Skip to content

Renders out for reconstruction of Fort Mose—first free Black settlement in America

Renders of the planned reconstruction at Fort Mose Historic State Park in St. Augustine, Florida. (Florida State Parks Foundation)

As Black history comes under assault in the state of Florida, some are pushing forward with plans to preserve not only the memory, but also the physical representation of the unique Black legacy of its most historic city, St. Augustine.

Renders for the planned reconstruction of Fort Mose, the first free Black settlement in what would become the mainland United States, were released on February 8 by a coalition of stakeholders, including the Florida State Parks Foundation and the Fort Mose Historical Society.

They are joined by Drs. Kathleen Deagan and Jane Landers, both professors who have helped popularize the history of Florida dating back to Spanish rule, which predates the United States by hundreds of years. Spanish explorers, Franciscan missionaries, and a group of free and enslaved Black Catholics constituted the first permanent European settlement in what would become the contiguous United States when they landed at St. Augustine in 1565.

Part of Deagan and Landers' work has involved uncovering the history of Fort Mose, originally built in 1738 as a Catholic settlement for free Afro-Spaniards and escaped slaves just north of St. Augustine—the oldest city in the contiguous US and now the jurisdiction of the largely vacant Fort Mose Historic State Park.

(At present, the park consists of a small museum dedicated to the fort’s history and a large mass of swamps and greenery featuring replicas of historical items and flora.)

Deagan and Landers helped rediscover and excavate the ruins of the fort in the late 1980s, roughly two hundred years after it was last inhabited. The land became a state park in 1994 and the plan to build a replica of the fort was announced by the Fort Mose Historical Society in 2021.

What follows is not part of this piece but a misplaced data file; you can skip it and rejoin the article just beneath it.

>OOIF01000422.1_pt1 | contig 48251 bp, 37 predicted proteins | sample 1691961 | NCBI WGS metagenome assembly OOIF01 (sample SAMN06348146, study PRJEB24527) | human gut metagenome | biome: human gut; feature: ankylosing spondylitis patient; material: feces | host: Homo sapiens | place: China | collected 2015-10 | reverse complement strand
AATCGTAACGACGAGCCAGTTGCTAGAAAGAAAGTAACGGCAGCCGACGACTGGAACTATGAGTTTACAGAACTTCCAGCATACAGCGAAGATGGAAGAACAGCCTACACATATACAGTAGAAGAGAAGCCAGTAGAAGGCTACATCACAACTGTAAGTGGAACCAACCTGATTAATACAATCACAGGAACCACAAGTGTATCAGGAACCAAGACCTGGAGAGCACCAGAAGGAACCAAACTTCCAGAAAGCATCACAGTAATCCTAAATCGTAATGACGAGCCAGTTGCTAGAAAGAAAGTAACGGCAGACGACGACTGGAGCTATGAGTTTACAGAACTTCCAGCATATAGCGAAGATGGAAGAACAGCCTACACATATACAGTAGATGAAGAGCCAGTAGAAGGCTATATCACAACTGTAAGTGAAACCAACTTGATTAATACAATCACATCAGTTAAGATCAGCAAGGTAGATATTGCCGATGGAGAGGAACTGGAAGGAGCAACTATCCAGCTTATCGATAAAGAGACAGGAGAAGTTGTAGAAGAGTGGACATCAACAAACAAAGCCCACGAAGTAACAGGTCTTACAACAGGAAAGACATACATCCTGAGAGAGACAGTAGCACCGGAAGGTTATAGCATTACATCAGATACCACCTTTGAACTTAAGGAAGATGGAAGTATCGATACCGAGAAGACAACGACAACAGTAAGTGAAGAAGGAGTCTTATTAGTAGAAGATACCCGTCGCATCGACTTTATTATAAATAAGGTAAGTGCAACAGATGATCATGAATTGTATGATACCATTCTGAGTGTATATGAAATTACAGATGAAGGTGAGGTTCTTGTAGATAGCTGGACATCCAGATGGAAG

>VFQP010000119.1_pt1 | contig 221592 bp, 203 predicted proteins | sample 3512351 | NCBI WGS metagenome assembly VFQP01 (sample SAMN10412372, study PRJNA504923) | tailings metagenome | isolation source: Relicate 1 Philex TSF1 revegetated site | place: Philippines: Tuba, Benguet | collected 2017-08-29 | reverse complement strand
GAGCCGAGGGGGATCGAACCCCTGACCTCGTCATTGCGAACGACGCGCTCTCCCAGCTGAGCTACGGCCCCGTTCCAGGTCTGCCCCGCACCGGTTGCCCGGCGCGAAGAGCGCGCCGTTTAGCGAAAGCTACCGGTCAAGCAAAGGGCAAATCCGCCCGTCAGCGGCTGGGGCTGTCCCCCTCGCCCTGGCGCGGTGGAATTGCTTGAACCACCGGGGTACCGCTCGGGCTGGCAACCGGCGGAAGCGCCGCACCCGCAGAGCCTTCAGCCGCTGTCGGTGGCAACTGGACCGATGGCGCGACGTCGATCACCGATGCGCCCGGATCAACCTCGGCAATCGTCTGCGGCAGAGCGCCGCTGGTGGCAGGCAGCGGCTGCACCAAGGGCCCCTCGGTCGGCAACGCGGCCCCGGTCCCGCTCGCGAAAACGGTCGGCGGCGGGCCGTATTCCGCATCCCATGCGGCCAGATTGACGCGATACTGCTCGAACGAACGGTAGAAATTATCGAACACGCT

“Seeing this draft rendering for the first time takes your breath away,” said Julia Gill Woodward, CEO of the Florida State Parks Foundation, which announced more than $1M in funds received last year to assist with the reconstruction.

“This project has been a dream for many years, and it’s incredibly exciting to get the first glimpse of what it will look like when completed.”

The draft renderings come at an auspicious time for the park, which receives an uptick in visitors each year during Black History Month for the “Flight to Freedom”—a weekend-long festival retelling the harrowing journey of enslaved persons escaping the British colonies to Spanish Florida, and specifically Fort Mose, where they were offered refuge. This year’s event was held from February 2-4.

Last year, the park also began hosting the Fort Mose Jazz and Blues Series, also in February, which features Black artists and raises funds for the fort replica. The series began this year on February 10, with three more performances scheduled for this weekend. Last year, the series reportedly raised more than $51,000.

A number of local businesses have also assisted with promotion, including Intuition Ale Works, which created a “Freedom Seeker” specialty beer to promote this year’s concerts. Through July 2023, Black-owned Florida distiller Victor G. Harvey is also donating parts of the proceeds from his “Fort Mose 1738” bourbon to its namesake.

In addition, the park invites visitors to a number of other reenactment events throughout the year, including a monthly “Milita Muster” recreating the Black Catholic militia which once defended the grounds, Founders’ Day in March, and an annual golf tournament in late spring. The historic 1740 Siege of Fort Mose (also known as “Bloody Mose”), is reenacted every June.

Organizers say these and other events celebrating the land’s legacy have long portended a larger effort to recreate the settlement edifice itself.

“We love hosting visitors at Fort Mose Historic State Park, but people are always asking, ‘So, where is the fort?’” said Charles Ellis, president of the Fort Mose Historical Society.

“Fort Mose has one of the most inspiring and fascinating stories in our nation’s history, and having this reconstruction on site will help us to share it in a fresh, comprehensive way. We can’t wait to see it finished.”

Groundbreaking for the fort reconstruction is scheduled for later this year, with an expected completion date in early 2024. Interested parties can support the efforts with a donation on the Fort Mose Historical Society website. The society also accepts new members year-round.

Nate Tinner-Williams is co-founder and editor of Black Catholic Messenger and a seminarian with the Josephites.

Want to support the work of BCM? You have options.

a.) click to give on Donorbox

b.) click to give on Facebook